Anyways, now onto the important business – actually making the doughnuts. One ingredient stands out – “sweet milk.” Sweet milk is just fresh milk, generally whole (not non-fat.) When milk went sour in the “old days” people used it in baking, so they would distinguish fresh milk from sour milk by calling it sweet milk.

Like many of the other recipes in Mary’s collection, the instructions are lacking and all there is are ingredients. But as Harriet Fish said in her article about Mary Wold: “Mother’s Doughnuts gives ingredients but no directions…I’m sure [they] needed no directions. You fry them, of course!”

Mother’s Doughnuts

1 cup sugar
4 small tblsp. melted butter
2 eggs
1 cup sweet milk
2 teasp. Baking Powder
Pinch of salt
Nutmeg to flavor

(Note: the handwritten information was added by Harriet Fish and is NOT part of the original document. Only the typewritten information is original.)

Mincemeat Recipe

Recipe of the Week: Mince Meat

A generous grant from 4Culture is currently funding the digitization and cataloging of several archival collections, include the recipes of Mary Wold, Issaquah resident. Mary Wold had an exciting life, working as a teacher and as a nurse most notably for the Red Cross in WWI in Siberia. Later, she and her sister Sena lived out the rest of their lives in Issaquah.

I have never actually had mincemeat and never really knew what it was all about until I saw this recipe. I’m curious to try it, if only because it’s so different than anything else I’ve ever eaten. This probably won’t be the first recipe that I try from Mary Wold’s collection, but it is worth sharing.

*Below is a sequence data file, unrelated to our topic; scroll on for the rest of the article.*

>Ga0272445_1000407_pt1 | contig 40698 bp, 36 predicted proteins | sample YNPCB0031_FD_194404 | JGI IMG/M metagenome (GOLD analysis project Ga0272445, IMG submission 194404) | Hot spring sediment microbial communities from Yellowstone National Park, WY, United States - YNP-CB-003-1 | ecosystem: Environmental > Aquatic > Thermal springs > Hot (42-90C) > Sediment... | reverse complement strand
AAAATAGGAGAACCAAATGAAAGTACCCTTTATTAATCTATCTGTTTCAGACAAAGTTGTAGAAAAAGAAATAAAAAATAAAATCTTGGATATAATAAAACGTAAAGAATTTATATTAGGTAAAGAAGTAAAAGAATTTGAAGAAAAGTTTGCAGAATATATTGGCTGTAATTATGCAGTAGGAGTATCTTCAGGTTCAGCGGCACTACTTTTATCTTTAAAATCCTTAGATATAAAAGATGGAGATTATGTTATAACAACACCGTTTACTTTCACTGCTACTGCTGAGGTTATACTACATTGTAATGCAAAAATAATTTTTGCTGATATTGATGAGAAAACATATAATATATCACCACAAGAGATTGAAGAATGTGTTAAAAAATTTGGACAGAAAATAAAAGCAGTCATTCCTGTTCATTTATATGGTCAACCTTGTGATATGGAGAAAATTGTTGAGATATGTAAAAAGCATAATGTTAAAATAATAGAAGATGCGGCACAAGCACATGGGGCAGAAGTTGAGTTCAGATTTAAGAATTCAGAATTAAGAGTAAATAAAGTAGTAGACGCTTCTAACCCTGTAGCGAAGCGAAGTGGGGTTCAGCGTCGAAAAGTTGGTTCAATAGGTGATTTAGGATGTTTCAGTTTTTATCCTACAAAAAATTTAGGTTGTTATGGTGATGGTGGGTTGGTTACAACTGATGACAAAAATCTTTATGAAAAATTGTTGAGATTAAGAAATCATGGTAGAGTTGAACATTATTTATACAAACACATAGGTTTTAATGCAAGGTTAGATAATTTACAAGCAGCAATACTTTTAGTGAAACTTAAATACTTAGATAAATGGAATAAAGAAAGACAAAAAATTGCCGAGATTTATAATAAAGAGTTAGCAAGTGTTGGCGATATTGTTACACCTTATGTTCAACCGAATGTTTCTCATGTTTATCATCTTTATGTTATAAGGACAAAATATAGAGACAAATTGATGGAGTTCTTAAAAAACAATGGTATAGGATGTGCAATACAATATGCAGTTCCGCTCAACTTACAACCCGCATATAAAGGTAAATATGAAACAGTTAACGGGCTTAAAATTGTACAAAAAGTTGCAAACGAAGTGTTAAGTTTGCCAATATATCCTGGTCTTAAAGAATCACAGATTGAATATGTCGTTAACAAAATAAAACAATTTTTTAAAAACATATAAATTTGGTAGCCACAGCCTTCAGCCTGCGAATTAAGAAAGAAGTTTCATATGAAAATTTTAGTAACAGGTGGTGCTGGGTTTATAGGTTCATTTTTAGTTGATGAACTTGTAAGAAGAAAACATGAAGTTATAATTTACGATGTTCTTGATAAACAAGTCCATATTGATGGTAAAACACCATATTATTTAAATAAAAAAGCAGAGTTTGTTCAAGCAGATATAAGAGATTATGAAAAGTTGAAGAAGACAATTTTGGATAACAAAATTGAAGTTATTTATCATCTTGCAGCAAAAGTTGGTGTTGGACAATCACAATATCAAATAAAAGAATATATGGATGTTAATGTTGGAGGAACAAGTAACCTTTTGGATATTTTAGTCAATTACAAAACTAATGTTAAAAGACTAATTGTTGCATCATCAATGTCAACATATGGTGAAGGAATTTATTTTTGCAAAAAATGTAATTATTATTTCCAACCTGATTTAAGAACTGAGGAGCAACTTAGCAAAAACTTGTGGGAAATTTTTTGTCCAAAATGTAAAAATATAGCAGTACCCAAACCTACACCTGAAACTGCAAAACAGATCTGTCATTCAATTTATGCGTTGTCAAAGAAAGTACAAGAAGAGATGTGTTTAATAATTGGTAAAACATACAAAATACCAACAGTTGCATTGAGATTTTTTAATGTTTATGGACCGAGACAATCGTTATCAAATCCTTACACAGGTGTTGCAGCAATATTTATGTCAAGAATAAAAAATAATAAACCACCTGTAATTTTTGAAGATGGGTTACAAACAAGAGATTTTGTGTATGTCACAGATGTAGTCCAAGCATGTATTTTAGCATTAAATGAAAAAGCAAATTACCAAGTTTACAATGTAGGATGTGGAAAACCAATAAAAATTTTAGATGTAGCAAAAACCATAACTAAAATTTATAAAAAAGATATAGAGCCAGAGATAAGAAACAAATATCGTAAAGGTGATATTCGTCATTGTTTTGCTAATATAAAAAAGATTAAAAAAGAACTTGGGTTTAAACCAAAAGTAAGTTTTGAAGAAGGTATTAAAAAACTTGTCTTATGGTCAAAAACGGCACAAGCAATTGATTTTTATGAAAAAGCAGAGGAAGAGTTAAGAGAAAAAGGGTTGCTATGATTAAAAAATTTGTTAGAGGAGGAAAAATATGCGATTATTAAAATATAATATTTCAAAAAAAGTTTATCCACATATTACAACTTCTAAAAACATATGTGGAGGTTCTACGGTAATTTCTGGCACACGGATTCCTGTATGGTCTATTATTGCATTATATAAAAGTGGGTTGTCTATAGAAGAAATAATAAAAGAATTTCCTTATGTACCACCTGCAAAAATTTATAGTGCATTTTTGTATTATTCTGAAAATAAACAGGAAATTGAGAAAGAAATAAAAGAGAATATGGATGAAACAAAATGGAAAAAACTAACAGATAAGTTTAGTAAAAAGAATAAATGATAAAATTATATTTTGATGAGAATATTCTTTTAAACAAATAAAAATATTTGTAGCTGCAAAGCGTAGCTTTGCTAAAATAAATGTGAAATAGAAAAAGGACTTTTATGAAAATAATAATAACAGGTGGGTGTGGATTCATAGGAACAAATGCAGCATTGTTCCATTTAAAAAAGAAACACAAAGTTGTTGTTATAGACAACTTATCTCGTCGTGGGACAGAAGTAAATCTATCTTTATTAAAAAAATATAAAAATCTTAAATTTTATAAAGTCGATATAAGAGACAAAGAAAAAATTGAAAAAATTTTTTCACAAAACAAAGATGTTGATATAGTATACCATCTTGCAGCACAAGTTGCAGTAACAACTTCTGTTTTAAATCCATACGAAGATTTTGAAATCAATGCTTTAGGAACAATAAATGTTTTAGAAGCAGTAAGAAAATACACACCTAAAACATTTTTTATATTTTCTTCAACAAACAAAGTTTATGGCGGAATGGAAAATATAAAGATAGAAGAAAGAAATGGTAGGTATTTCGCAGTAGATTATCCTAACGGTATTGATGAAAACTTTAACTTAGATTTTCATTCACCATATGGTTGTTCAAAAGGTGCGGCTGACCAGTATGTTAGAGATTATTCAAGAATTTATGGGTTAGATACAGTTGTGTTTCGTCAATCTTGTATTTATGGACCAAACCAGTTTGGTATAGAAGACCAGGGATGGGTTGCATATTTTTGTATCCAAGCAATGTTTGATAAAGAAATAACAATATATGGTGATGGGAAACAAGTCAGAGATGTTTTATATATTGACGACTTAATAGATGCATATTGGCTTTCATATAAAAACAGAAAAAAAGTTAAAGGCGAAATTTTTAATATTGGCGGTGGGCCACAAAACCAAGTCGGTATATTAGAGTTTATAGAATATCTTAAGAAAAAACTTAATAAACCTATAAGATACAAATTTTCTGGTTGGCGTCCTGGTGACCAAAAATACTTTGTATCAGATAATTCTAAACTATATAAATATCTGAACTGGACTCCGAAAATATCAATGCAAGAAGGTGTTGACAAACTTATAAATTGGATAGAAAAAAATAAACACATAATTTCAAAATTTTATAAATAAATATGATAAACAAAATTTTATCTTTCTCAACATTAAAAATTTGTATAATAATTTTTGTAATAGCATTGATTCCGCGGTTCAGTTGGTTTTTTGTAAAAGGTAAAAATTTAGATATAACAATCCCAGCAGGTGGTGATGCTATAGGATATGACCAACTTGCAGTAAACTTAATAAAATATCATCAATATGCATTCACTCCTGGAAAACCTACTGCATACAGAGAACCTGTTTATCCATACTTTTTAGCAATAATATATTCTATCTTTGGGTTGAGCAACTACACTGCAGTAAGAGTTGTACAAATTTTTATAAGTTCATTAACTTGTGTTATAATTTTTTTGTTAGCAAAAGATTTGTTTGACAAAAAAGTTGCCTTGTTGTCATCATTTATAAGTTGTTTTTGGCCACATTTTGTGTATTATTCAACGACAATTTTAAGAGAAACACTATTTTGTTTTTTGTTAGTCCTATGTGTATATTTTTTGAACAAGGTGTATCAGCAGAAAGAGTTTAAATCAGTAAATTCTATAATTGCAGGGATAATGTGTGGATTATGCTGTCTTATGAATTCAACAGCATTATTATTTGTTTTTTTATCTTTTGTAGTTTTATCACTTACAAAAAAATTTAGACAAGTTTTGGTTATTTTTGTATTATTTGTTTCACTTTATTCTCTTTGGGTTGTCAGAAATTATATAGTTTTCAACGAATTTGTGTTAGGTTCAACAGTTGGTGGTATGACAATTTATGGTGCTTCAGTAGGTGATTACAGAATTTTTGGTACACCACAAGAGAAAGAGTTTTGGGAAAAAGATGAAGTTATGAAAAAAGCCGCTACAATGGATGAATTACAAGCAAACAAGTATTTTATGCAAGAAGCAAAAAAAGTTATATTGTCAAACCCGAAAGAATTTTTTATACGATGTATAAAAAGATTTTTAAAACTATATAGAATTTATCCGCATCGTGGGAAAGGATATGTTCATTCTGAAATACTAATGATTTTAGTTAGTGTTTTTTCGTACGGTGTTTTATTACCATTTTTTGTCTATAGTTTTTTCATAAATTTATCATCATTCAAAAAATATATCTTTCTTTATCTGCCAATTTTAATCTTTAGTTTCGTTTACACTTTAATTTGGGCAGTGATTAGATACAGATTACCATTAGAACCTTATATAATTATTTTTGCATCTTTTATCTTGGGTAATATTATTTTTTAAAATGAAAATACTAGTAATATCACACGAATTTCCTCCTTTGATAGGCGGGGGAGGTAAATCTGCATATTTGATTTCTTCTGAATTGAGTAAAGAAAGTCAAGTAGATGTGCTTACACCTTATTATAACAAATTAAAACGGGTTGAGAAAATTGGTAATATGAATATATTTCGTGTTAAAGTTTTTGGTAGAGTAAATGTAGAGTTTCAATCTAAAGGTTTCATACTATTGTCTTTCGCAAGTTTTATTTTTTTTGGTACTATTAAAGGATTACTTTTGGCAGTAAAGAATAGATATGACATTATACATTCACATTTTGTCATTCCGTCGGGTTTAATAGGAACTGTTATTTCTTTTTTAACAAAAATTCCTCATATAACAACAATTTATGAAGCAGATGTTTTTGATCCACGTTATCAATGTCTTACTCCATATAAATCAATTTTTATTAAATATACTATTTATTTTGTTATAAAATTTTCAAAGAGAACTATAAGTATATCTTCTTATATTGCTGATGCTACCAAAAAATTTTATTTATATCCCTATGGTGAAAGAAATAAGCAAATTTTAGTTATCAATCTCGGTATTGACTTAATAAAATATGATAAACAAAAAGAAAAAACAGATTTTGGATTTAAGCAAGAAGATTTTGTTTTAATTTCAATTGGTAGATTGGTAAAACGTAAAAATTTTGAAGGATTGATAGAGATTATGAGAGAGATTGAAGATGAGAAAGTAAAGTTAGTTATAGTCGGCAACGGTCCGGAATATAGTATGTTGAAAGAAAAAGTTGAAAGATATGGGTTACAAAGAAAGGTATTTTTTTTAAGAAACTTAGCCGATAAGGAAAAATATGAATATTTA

It is a traditional mincemeat recipe, with beef and suet. I’m not sure how readily available all the ingredients are – like suet and citron. But I imagine with a little research and maybe some substitutions, the recipe can be brought into the 21st century without sacrificing the original intent.

As with the other recipes there are some assumptions in this one. It calls for a dishpan of apples – how big is a dishpan? It also calls for jam and jelly or preserves. To me, jelly and preserves do not seem interchangeable. And as with “fruit juice” – what fruit are we talking about? Considering this and other recipes for mincemeat, I’d err on the side of apple or some sort of citrus.

There isn’t a clear author on this recipe – Harriet Fish labeled it Wold but we’ve found that her indications were not always correct. I imagine that the recipe had been passed down through the years considering more modern recipes don’t actually contain any meat. This recipe is actually very similar to a 19th century recipe I found online – which would be right in line with some of the dates of the other recipes in the collection.